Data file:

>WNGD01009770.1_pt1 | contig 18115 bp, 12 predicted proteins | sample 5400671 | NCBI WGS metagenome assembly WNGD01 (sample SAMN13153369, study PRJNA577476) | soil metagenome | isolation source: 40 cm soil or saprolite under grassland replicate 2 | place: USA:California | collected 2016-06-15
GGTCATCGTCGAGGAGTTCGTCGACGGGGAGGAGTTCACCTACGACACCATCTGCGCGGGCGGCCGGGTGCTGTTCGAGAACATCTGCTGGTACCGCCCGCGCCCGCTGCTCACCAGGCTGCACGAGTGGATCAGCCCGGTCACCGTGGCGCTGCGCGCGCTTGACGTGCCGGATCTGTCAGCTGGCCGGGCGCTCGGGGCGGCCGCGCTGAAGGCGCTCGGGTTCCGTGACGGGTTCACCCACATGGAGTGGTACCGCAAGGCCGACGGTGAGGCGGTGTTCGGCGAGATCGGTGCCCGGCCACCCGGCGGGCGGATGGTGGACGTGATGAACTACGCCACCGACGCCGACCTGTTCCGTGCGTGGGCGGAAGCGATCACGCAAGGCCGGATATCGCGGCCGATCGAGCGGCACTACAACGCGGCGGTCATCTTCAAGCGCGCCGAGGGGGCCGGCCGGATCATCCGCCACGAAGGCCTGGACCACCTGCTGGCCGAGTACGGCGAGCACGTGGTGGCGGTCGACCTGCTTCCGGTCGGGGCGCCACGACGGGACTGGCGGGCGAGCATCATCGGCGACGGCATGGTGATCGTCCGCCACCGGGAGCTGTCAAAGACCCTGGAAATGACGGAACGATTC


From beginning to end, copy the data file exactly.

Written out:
>WNGD01009770.1_pt1 | contig 18115 bp, 12 predicted proteins | sample 5400671 | NCBI WGS metagenome assembly WNGD01 (sample SAMN13153369, study PRJNA577476) | soil metagenome | isolation source: 40 cm soil or saprolite under grassland replicate 2 | place: USA:California | collected 2016-06-15
GGTCATCGTCGAGGAGTTCGTCGACGGGGAGGAGTTCACCTACGACACCATCTGCGCGGGCGGCCGGGTGCTGTTCGAGAACATCTGCTGGTACCGCCCGCGCCCGCTGCTCACCAGGCTGCACGAGTGGATCAGCCCGGTCACCGTGGCGCTGCGCGCGCTTGACGTGCCGGATCTGTCAGCTGGCCGGGCGCTCGGGGCGGCCGCGCTGAAGGCGCTCGGGTTCCGTGACGGGTTCACCCACATGGAGTGGTACCGCAAGGCCGACGGTGAGGCGGTGTTCGGCGAGATCGGTGCCCGGCCACCCGGCGGGCGGATGGTGGACGTGATGAACTACGCCACCGACGCCGACCTGTTCCGTGCGTGGGCGGAAGCGATCACGCAAGGCCGGATATCGCGGCCGATCGAGCGGCACTACAACGCGGCGGTCATCTTCAAGCGCGCCGAGGGGGCCGGCCGGATCATCCGCCACGAAGGCCTGGACCACCTGCTGGCCGAGTACGGCGAGCACGTGGTGGCGGTCGACCTGCTTCCGGTCGGGGCGCCACGACGGGACTGGCGGGCGAGCATCATCGGCGACGGCATGGTGATCGTCCGCCACCGGGAGCTGTCAAAGACCCTGGAAATGACGGAACGATTC